Lawyer Yakov Iontsev and human rights activist Sergei Sharov-Delone was not allowed to meet prisoner of the Bolotnoe case Ivan Nepomnyashchikh and his cellmates, complaining about violence in the Yaroslavl colony. According to press service of the Fund "Public Verdict", administration of the Yaroslavl penal colony answered that the letters of the European Court of Human Rights (ECHR) were not certified.
Human rights activists waited for the decision of the prison authorities for about three hours. They provided documents that the ECHR ordered Russia to open lawyers' access to Ruslan Vakhapov, Evgeny Makarov and Ivan Nepomnyashchikh. The administration of the colony did not explain, whose reassurance was required. According to the European Court, complaint of the Yaroslavl prisoners was given a priority status, and the Russian government knew about it.
Lawyers of the "Public Verdict" stated that "the incident was a direct violation of the urgent measures prescribed by the ECHR" and that "the actions of the administration made us assume that the applicants were still in danger, since there was no way to make sure that the prisoners were all right". Human rights defenders are sure that administration of penal colony knew about the decision of the ECHR and could confirm its documents in the Office of the Representative of Russia under the ECHR.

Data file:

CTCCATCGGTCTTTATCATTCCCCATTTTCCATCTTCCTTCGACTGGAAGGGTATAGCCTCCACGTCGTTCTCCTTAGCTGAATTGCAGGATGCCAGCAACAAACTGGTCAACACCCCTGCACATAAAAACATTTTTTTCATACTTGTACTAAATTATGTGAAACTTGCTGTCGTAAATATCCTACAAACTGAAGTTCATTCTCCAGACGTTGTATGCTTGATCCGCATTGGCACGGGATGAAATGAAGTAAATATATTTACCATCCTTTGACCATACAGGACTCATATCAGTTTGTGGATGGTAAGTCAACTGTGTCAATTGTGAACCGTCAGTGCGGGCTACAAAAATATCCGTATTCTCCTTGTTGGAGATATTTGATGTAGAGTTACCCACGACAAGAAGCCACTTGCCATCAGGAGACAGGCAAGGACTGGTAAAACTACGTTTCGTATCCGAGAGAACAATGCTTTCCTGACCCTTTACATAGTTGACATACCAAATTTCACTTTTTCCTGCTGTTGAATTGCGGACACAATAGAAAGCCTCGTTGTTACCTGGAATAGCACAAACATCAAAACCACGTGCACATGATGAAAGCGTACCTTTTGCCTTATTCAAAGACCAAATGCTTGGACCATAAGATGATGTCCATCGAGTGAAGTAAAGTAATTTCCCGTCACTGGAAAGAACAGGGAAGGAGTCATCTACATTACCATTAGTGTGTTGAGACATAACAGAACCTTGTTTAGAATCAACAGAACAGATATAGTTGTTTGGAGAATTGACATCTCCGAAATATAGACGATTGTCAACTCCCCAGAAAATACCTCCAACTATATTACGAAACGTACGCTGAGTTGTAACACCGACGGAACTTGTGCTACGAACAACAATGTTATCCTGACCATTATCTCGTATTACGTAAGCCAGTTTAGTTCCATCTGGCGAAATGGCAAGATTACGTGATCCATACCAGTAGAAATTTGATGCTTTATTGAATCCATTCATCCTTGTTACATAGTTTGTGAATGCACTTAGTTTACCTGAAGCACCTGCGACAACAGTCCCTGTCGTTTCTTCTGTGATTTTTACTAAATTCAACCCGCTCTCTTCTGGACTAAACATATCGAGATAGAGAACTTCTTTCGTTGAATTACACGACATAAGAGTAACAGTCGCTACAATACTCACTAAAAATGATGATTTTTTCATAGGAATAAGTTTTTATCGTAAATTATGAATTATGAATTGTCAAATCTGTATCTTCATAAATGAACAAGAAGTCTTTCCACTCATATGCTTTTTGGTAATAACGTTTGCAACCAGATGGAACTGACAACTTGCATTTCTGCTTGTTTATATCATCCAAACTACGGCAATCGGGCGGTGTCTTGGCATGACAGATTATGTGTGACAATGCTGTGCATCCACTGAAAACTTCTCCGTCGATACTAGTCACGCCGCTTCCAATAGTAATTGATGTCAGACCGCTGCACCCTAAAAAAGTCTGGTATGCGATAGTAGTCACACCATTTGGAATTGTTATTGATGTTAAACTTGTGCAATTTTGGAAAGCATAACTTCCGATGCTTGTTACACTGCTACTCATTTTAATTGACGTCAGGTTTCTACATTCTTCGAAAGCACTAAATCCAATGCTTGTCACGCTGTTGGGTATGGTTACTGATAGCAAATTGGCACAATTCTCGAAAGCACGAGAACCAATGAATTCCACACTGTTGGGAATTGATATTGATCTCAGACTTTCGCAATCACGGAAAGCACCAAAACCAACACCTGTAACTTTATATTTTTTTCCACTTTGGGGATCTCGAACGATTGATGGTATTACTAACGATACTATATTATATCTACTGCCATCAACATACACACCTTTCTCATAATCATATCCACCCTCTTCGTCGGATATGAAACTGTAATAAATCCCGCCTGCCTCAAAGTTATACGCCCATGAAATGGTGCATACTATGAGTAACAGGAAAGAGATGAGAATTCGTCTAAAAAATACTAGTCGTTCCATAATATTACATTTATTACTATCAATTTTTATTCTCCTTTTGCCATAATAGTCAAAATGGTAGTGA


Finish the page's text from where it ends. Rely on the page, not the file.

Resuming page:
Human rights activists learned that Yaroslavl investigators started checking on reports of violence against prisoners by members of the penal colony No. 1.
According to Ivan Nepomnyashchikh and his cellmates, they were beaten by the staff of the colony in masks on April 21. Human rights activists of the "Public Verdict" confirmed their words on April 24 and asked the ECHR to take urgent measures in relation to their clients. After reporting torture, prisoners were sent to the punishment cell.
On December 22, 2015 Ivan Nepomnyashchikh was sentenced to 2.5 years of the so-called "Bolotnoe delo" for participating in clashes with the police and recognized by human rights organizations as "a prisoner of conscience".
Daniil Kuznetsov, «7x7»